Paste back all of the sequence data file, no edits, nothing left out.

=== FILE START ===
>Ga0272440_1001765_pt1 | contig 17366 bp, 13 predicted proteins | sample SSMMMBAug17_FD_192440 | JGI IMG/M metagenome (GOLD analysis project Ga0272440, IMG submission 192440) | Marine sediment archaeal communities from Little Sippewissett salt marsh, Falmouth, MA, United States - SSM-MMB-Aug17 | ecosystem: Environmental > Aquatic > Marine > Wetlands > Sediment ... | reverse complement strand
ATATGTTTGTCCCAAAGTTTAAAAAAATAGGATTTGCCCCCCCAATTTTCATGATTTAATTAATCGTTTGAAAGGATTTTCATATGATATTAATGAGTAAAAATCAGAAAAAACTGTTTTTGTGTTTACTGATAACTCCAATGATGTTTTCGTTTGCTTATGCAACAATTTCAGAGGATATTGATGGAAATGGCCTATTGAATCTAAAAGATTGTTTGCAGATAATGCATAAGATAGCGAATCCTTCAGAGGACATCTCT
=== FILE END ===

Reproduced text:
>Ga0272440_1001765_pt1 | contig 17366 bp, 13 predicted proteins | sample SSMMMBAug17_FD_192440 | JGI IMG/M metagenome (GOLD analysis project Ga0272440, IMG submission 192440) | Marine sediment archaeal communities from Little Sippewissett salt marsh, Falmouth, MA, United States - SSM-MMB-Aug17 | ecosystem: Environmental > Aquatic > Marine > Wetlands > Sediment ... | reverse complement strand
ATATGTTTGTCCCAAAGTTTAAAAAAATAGGATTTGCCCCCCCAATTTTCATGATTTAATTAATCGTTTGAAAGGATTTTCATATGATATTAATGAGTAAAAATCAGAAAAAACTGTTTTTGTGTTTACTGATAACTCCAATGATGTTTTCGTTTGCTTATGCAACAATTTCAGAGGATATTGATGGAAATGGCCTATTGAATCTAAAAGATTGTTTGCAGATAATGCATAAGATAGCGAATCCTTCAGAGGACATCTCT